All photos, WVD.

 

Here’s the photo I considered using on the March calendar page and taken about five seconds before the one I did use.  On March 9, 2019 at 0726 . . . I love the light here, but the tug seemed too small to be the subject on a calendar page.  I do love the purple skyline against the orange sky.  Color aficionados might describe the outline of buildings with words like mauve and carrot with traces of grapefruit and squash fading into hints of cyan.  I like the glint of sunrise on the port side of Alex, likely returning from an assist.

In July 2019, I caught the next two of Alex, assisting CMA CGM Otello outbound for sea.  Note the design differences between Alex and Capt. Brian A. off her stern.  The 4300 hp Alex was launched in 1985 and spent her first five years assisting submarines for Electric Boat.  She then was sold and worked in Puerto Rico and Florida until 2008, when she was sold to a Maine company. McAllister bought her in 2012, and I believe I first saw her in the sixth boro in 2017.  Capt. Brian A. McAllister arrived here in 2017 and brings 6770 hp to the job.

 

In these November 2019 photos,

Alex and Ava M assist Arthur Maersk in rounding Bergen Point.

All photos, WVD.

Unrelated here, but followup to the No.11Asomaru post of a few days ago, it has happened again.  Sunday evening AIS showed a Tiong Woon Ocean 17 signal coming into the sixth boro, escorted by two Moran 6000s and

following or coinciding with MOL Paradise heading here into Global in Bayonne.   Lucien’s comment the other day seems to explain this .  . a glitch . . . but since this is the third tme I’ve seen this, I wonder how common it really is and whether others have noticed it.  As of 0500 this morning, Tiong and Paradise left for Savannah, and as of posting, she was off Ocean City NJ, appearing as a gray signal.   Tiong Woon Corporation (TWC) is a Sri Lankan holding company with tugboats, but no #17.

Here’s the one I saw last year;  anyone who knows Port Elizabeth, shown, knows that Oat, IMO 9291630, a tanker 800′ x 137′ , would not be at that berth and atop the container ship there.

Is this corrupted signal a frequent occurrence?  Is this evidence of colliding or commingling parallel universes?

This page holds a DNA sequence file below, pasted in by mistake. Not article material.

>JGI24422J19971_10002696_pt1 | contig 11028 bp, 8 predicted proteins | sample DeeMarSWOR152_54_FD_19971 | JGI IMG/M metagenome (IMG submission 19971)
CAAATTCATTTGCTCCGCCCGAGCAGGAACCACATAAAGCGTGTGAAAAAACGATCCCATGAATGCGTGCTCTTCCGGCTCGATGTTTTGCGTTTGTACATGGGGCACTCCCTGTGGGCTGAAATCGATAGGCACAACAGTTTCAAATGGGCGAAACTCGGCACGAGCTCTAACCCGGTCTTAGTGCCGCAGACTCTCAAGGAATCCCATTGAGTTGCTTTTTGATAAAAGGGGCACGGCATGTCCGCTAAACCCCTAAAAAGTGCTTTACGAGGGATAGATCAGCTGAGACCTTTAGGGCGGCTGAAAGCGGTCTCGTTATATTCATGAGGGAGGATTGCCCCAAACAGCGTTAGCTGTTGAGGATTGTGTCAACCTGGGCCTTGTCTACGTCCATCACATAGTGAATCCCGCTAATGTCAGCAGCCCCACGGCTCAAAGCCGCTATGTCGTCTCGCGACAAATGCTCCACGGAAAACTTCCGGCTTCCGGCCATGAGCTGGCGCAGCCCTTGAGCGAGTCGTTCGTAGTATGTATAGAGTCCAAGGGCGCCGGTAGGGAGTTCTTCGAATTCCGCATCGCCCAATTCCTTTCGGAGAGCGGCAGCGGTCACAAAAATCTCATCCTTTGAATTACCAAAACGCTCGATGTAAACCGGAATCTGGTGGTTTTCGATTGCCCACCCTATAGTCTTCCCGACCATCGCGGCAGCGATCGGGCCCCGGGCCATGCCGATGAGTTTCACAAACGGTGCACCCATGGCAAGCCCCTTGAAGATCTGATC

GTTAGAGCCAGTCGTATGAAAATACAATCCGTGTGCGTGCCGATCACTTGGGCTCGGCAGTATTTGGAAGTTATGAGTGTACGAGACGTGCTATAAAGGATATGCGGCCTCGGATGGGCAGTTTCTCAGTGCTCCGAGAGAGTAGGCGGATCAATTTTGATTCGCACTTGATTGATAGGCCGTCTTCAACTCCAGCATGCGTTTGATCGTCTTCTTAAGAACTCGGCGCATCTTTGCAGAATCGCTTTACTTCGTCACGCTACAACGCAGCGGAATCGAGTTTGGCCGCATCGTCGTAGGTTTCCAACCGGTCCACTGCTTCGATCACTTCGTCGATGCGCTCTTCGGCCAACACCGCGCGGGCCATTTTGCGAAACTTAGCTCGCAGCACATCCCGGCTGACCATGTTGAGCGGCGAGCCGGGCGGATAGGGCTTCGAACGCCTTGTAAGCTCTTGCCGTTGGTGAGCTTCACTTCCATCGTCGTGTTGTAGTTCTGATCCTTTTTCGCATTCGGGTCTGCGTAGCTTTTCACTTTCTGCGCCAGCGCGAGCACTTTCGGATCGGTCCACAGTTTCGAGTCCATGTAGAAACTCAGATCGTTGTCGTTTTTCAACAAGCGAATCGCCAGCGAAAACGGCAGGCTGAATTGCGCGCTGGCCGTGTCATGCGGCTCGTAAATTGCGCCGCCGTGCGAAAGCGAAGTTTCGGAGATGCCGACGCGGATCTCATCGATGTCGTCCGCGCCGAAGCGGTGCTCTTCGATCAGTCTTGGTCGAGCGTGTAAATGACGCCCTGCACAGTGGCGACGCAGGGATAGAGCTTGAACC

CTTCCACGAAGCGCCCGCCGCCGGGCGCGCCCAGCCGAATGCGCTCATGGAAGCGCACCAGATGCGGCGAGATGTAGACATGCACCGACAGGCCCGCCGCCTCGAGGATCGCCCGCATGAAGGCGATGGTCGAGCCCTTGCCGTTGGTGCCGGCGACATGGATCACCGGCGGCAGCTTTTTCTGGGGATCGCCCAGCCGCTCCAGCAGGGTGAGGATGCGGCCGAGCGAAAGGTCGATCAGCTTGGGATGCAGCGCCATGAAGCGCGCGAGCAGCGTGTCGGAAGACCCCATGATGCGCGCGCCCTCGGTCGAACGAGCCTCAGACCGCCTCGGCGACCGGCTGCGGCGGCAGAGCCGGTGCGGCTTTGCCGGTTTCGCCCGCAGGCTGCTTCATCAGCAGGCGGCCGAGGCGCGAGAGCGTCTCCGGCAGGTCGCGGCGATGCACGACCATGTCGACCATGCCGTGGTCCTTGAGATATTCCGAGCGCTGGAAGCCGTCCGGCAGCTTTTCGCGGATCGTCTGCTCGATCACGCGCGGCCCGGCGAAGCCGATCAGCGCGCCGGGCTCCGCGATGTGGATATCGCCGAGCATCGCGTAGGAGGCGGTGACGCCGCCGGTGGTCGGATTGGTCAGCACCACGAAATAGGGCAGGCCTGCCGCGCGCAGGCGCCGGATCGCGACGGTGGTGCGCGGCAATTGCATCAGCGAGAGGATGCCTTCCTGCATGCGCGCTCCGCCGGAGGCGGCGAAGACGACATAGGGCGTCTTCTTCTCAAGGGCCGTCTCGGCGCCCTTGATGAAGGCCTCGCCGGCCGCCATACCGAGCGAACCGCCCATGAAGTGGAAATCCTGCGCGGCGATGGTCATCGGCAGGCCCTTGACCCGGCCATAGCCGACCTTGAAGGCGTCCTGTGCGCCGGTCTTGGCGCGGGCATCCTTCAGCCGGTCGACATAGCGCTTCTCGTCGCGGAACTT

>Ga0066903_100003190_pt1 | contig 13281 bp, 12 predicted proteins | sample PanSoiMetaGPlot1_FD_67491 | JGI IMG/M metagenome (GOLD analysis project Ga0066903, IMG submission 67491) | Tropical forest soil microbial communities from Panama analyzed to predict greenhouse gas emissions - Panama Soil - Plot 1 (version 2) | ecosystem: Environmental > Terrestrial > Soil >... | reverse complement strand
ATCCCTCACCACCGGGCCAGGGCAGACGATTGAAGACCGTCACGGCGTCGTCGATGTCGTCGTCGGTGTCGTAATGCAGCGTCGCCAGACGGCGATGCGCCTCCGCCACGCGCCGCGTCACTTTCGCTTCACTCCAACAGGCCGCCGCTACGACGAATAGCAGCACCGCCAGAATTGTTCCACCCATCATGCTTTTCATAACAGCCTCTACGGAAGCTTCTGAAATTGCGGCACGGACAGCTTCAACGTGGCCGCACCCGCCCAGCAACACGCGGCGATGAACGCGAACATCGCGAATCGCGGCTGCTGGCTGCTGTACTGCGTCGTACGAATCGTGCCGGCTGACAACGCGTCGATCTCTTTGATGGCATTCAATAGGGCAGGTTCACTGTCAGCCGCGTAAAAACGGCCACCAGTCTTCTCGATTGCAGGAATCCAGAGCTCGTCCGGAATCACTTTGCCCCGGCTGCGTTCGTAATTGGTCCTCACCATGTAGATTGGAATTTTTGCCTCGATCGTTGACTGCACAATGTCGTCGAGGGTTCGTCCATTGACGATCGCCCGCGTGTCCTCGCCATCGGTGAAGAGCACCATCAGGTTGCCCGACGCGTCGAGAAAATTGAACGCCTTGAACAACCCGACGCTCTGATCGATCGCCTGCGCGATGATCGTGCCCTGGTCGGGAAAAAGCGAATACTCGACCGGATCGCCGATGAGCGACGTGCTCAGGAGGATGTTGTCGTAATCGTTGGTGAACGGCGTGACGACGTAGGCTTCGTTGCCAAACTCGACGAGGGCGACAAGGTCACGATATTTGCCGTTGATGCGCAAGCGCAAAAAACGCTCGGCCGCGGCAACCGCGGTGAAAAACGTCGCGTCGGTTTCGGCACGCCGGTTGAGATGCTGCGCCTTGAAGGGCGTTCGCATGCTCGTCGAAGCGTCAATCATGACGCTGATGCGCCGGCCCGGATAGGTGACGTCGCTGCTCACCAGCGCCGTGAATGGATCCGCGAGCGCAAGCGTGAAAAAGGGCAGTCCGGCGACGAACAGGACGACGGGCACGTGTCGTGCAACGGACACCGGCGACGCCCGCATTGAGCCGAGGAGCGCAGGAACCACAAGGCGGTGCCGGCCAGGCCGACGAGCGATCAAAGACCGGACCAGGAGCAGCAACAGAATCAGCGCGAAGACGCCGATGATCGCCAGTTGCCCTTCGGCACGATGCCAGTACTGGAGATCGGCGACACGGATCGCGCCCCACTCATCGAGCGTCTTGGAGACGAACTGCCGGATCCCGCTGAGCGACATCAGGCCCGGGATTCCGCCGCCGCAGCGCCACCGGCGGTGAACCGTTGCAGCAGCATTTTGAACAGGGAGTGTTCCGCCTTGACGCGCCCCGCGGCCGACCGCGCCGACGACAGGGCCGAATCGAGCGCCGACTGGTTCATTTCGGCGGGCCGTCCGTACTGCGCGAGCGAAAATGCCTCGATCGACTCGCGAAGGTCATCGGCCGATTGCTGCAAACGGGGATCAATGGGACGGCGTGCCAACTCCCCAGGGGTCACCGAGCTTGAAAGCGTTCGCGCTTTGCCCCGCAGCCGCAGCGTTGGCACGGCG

Interesting name . . . I thought it was the number “3” in Arabic, but I was wrong.  Anyone know the reference?

Clever logo . . .

Feel like Wheel of Fortune yet?

I can tell you that’s Capt. Brian . . . and you can probably tell me the location, by the tall tapered building off Capt. Brian‘s stern.

 

Figure it out yet?

Thalatta’s a HERO  . . . a High-efficiency RORO, capable of carrying 8000 cars.  Parked end to end and bumper to bumper, that’s over 20 miles of cars.

She’s a post-Panamax ROROHere‘s the explanation for that.

 

And the reference is Greek . . .

All photos, WVD, whose previous versions of this post were here.

Unrelated but certainly worth a look, Paul Strubeck has come into some vintage photos on a South American river assisting bauxite ore boats in the narrow waterways . . .

Atlantic Star first arrived here four years ago, although that hardly seems possible.

Five identical vessels transport containers and anything “rolled on.”  See a partial cutaway here.

I’ve not yet made photos of Atlantic Sky and Sun, although I have noticed them either coming or going.

But I just learned they also carry passengers . . . it’s two weeks and three days from Hamburg to here.  More info here.

 

Has anyone reading this done it or know of someone who has?  I’d love to hear.

All photos by Will Van Dorp.